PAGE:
We can obtain a list of all the currently running AUTs' ApplicationContext objects, by calling the applicationContextList function. And we can retrieve the context object of the active application by calling the currentApplicationContext function.

[Note]AUT Sub-processes

If you want to record and access applications which are started by the AUT itself, and not by Squish, see the Record / Replay on Sub-Processes started by the AUT (Section 7.7) section.

We will now look at some examples that show how to start multiple AUTs and how to use ApplicationContext objects to query them.

We will take as an example a client/server chat system. The system has a chat server called chatserver, written in Qt, which must be running for communication to take place, and two chat clients, one written in Qt called chatclientqt, and the other written in Windows called chatclientwin. We will use a Squish for Qt package, which includes the wrappers for Qt and native Windows applications, and a Qt test suite.

In the test we will first start the chat server. Then we start two clients; these automatically connect to the chat server at startup. We will then type something into the message editor of the first client and check that the second client received the message.

Python
startApplication("chatserver")
client1 = startApplication("chatclientqt")
testSettings.setWrappersForApplication("chatclientwin", ("Windows"))
client2 = startApplication("chatclientwin")

setApplicationContext(client1)
editor = waitForObject("ChatWindow.messageEditor")
type(editor, "Message for client #2")

setApplicationContext(client2)
msgView = waitForObject("ChatWindow.messageView")
test.compare(msgView.text, "Message for client #2")
JavaScript
startApplication("chatserver");
var client1 = startApplication("chatclientqt");
testSettings.setWrappersForApplication("chatclientwin", ["Windows"]);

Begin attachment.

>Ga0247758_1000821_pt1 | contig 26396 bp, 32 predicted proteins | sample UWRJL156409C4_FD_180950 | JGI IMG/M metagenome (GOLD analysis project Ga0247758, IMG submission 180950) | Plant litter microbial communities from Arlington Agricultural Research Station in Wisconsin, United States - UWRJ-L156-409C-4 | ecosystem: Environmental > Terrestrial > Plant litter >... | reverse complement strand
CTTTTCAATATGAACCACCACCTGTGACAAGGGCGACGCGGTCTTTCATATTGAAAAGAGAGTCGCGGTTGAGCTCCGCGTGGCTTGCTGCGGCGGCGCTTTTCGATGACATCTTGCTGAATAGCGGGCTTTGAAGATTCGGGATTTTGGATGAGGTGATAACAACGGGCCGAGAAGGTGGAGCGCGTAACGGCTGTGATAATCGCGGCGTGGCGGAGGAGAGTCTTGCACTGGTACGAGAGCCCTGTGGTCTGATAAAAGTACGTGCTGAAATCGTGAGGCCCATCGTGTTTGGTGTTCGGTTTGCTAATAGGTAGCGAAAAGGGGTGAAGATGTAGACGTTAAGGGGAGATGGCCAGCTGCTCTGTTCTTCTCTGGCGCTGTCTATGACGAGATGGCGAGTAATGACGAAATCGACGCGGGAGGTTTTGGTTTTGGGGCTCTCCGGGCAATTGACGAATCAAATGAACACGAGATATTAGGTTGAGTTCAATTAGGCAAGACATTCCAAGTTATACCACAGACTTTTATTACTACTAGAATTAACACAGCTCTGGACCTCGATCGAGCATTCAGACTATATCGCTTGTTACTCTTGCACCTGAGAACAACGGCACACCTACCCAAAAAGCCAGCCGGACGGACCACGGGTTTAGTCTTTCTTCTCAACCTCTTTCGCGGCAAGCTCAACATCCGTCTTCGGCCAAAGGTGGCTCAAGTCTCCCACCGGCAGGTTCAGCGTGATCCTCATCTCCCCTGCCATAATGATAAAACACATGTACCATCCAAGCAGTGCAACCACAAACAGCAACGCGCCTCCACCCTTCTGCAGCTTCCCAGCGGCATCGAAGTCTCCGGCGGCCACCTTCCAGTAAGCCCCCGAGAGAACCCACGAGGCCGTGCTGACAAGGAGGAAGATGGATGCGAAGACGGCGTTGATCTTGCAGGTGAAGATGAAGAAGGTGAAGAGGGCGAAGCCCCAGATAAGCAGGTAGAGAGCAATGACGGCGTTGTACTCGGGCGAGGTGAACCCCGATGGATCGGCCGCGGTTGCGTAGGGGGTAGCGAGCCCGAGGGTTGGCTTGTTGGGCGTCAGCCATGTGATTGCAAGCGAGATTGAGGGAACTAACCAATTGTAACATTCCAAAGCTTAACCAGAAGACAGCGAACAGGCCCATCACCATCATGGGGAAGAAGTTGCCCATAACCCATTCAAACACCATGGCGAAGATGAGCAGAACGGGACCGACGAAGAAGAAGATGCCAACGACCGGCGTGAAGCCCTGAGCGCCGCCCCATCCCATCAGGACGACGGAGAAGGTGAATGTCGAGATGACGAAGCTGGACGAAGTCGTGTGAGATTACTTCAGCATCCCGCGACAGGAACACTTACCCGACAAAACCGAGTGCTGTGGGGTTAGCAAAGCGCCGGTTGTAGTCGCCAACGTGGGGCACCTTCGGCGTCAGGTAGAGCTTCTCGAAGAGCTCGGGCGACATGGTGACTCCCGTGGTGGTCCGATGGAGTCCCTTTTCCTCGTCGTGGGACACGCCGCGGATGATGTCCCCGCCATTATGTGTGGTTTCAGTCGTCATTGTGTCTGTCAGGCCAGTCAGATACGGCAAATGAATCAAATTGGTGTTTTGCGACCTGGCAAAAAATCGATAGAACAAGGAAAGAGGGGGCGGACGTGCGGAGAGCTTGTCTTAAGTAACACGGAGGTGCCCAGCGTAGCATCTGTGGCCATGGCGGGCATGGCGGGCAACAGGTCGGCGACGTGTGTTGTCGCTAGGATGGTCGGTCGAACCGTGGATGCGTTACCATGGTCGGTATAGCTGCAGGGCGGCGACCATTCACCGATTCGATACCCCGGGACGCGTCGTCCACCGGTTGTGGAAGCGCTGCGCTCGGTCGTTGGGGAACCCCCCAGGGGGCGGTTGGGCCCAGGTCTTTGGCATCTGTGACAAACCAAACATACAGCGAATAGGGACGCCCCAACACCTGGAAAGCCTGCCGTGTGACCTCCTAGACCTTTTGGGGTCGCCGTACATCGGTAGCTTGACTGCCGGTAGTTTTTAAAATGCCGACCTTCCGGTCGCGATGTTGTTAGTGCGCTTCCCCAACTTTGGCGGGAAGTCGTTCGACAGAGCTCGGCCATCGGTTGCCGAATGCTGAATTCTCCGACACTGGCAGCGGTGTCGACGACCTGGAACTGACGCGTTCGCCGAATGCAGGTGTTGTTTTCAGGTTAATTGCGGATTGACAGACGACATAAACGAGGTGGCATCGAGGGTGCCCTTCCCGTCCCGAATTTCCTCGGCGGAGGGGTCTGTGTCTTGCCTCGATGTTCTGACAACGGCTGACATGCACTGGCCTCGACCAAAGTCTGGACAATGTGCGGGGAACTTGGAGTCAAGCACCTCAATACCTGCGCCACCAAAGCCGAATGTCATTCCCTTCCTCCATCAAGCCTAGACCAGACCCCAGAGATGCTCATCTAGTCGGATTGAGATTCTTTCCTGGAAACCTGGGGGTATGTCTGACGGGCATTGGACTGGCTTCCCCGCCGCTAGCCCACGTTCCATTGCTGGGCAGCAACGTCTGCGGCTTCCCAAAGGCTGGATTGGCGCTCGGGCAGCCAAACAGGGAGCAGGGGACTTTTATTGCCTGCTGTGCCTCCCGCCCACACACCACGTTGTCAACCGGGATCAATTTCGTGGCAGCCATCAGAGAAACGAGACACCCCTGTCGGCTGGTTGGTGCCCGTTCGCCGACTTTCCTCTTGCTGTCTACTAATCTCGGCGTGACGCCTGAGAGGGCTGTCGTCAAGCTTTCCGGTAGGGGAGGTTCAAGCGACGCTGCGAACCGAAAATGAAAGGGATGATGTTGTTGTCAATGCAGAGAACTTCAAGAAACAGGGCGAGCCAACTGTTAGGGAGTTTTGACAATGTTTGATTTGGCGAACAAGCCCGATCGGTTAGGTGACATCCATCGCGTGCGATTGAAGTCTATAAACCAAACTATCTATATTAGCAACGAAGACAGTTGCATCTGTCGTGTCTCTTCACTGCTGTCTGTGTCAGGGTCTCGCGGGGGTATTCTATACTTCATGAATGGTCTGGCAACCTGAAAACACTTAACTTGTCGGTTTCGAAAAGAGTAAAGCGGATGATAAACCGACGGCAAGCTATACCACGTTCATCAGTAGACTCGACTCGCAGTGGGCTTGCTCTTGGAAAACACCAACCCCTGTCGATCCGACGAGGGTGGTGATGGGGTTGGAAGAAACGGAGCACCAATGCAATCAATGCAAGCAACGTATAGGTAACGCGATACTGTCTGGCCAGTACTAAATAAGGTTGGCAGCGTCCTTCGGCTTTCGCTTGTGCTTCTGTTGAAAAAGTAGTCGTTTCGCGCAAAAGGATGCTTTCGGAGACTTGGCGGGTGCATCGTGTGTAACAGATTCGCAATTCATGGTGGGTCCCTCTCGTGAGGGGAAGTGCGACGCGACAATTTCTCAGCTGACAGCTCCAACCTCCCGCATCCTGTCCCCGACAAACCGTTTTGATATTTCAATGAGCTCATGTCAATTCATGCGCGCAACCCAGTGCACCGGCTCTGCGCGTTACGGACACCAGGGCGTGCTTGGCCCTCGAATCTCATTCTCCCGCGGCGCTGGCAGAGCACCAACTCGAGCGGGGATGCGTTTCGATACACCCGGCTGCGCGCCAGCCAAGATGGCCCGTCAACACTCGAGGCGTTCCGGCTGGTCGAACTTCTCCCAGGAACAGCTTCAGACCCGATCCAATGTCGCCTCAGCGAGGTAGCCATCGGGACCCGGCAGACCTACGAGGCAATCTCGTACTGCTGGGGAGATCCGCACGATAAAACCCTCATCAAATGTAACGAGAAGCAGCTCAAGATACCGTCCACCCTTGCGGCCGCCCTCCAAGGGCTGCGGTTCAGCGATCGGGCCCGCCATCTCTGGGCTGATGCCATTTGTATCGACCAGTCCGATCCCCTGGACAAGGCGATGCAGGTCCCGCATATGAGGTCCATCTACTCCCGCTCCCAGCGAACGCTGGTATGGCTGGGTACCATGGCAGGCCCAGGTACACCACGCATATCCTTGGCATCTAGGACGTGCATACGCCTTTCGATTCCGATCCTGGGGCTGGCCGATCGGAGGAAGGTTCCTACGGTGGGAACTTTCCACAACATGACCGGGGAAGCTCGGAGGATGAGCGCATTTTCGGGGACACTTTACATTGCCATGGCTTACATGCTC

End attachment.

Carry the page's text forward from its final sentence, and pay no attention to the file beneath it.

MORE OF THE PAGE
var client2 = startApplication("chatclientwin");

setApplicationContext(client1);
var editor = waitForObject("ChatWindow.messageEditor");
type(editor, "Message for client #2");

setApplicationContext(client2);
var msgView = waitForObject("ChatWindow.messageView");
test.compare(msgView.text, "Message for client #2");
Perl
startApplication("chatserver");
my $client1 = startApplication("chatclientqt");
testSettings->setWrappersForApplication("chatclientwin", ("Windows"));
my $client2 = startApplication("chatclientwin");

setApplicationContext($client1);
my $editor = waitForObject("ChatWindow.messageEditor");
type($editor, "Message for client #2");

setApplicationContext($client2);
my $msgView = waitForObject("ChatWindow.messageView");
test::compare($msgView->text, "Message for client #2");
Ruby
startApplication("chatserver")
client1 = startApplication("chatclientqt")
testSettings.setWrappersForApplication("chatclientwin", ("Windows"))
client2 = startApplication("chatclientwin")

setApplicationContext(client1)
editor = waitForObject("ChatWindow.messageEditor")
type(editor, "Message for client #2")

setApplicationContext(client2)
msgView = waitForObject("ChatWindow.messageView")
Test.compare(msgView.text, "Message for client #2")
Tcl
startApplication "chatserver"
set client1 [startApplication "chatclientqt"]
testSettings setWrappersForApplication chatclientwin { Windows }
set client2 [startApplication "chatclientwin"]

setApplicationContext $client1
set editor [waitForObject "ChatWindow.messageEditor"]
invoke type $editor "Message for client #2"

setApplicationContext $client2
set msgView [waitForObject "ChatWindow.messageView"]
test compare [property get $msgView text] "Message for client #2"